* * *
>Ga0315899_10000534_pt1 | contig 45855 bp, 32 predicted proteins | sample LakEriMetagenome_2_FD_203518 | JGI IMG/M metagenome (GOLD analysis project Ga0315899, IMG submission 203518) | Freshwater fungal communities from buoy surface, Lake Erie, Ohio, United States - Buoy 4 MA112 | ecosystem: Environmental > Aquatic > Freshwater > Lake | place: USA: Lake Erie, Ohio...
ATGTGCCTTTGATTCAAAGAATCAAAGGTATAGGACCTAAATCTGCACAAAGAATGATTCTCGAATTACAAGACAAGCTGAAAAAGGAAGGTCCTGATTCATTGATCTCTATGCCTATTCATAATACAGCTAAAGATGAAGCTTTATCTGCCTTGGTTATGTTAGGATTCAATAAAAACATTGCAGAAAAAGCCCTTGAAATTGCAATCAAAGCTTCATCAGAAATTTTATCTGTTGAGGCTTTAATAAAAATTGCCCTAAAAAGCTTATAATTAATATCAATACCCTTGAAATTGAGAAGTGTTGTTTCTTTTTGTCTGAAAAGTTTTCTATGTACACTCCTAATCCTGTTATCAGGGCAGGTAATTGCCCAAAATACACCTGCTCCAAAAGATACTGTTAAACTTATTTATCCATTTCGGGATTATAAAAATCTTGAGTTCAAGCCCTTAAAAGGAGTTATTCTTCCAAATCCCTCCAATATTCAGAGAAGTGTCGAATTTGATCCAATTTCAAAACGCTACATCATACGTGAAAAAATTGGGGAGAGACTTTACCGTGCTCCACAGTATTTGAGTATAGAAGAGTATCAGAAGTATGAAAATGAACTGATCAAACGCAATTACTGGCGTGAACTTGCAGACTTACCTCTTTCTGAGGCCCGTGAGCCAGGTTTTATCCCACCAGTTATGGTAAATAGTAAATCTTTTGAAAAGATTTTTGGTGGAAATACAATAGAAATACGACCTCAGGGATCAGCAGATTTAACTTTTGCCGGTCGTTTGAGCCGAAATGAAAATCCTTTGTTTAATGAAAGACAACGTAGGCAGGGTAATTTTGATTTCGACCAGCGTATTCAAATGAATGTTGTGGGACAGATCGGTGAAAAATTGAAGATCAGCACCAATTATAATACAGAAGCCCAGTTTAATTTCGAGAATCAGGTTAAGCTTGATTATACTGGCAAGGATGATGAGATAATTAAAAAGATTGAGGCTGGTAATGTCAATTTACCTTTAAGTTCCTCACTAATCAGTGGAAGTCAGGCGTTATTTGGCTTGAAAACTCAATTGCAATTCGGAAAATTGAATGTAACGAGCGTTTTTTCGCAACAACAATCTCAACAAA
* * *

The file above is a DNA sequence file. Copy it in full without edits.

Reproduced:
>Ga0315899_10000534_pt1 | contig 45855 bp, 32 predicted proteins | sample LakEriMetagenome_2_FD_203518 | JGI IMG/M metagenome (GOLD analysis project Ga0315899, IMG submission 203518) | Freshwater fungal communities from buoy surface, Lake Erie, Ohio, United States - Buoy 4 MA112 | ecosystem: Environmental > Aquatic > Freshwater > Lake | place: USA: Lake Erie, Ohio...
ATGTGCCTTTGATTCAAAGAATCAAAGGTATAGGACCTAAATCTGCACAAAGAATGATTCTCGAATTACAAGACAAGCTGAAAAAGGAAGGTCCTGATTCATTGATCTCTATGCCTATTCATAATACAGCTAAAGATGAAGCTTTATCTGCCTTGGTTATGTTAGGATTCAATAAAAACATTGCAGAAAAAGCCCTTGAAATTGCAATCAAAGCTTCATCAGAAATTTTATCTGTTGAGGCTTTAATAAAAATTGCCCTAAAAAGCTTATAATTAATATCAATACCCTTGAAATTGAGAAGTGTTGTTTCTTTTTGTCTGAAAAGTTTTCTATGTACACTCCTAATCCTGTTATCAGGGCAGGTAATTGCCCAAAATACACCTGCTCCAAAAGATACTGTTAAACTTATTTATCCATTTCGGGATTATAAAAATCTTGAGTTCAAGCCCTTAAAAGGAGTTATTCTTCCAAATCCCTCCAATATTCAGAGAAGTGTCGAATTTGATCCAATTTCAAAACGCTACATCATACGTGAAAAAATTGGGGAGAGACTTTACCGTGCTCCACAGTATTTGAGTATAGAAGAGTATCAGAAGTATGAAAATGAACTGATCAAACGCAATTACTGGCGTGAACTTGCAGACTTACCTCTTTCTGAGGCCCGTGAGCCAGGTTTTATCCCACCAGTTATGGTAAATAGTAAATCTTTTGAAAAGATTTTTGGTGGAAATACAATAGAAATACGACCTCAGGGATCAGCAGATTTAACTTTTGCCGGTCGTTTGAGCCGAAATGAAAATCCTTTGTTTAATGAAAGACAACGTAGGCAGGGTAATTTTGATTTCGACCAGCGTATTCAAATGAATGTTGTGGGACAGATCGGTGAAAAATTGAAGATCAGCACCAATTATAATACAGAAGCCCAGTTTAATTTCGAGAATCAGGTTAAGCTTGATTATACTGGCAAGGATGATGAGATAATTAAAAAGATTGAGGCTGGTAATGTCAATTTACCTTTAAGTTCCTCACTAATCAGTGGAAGTCAGGCGTTATTTGGCTTGAAAACTCAATTGCAATTCGGAAAATTGAATGTAACGAGCGTTTTTTCGCAACAACAATCTCAACAAA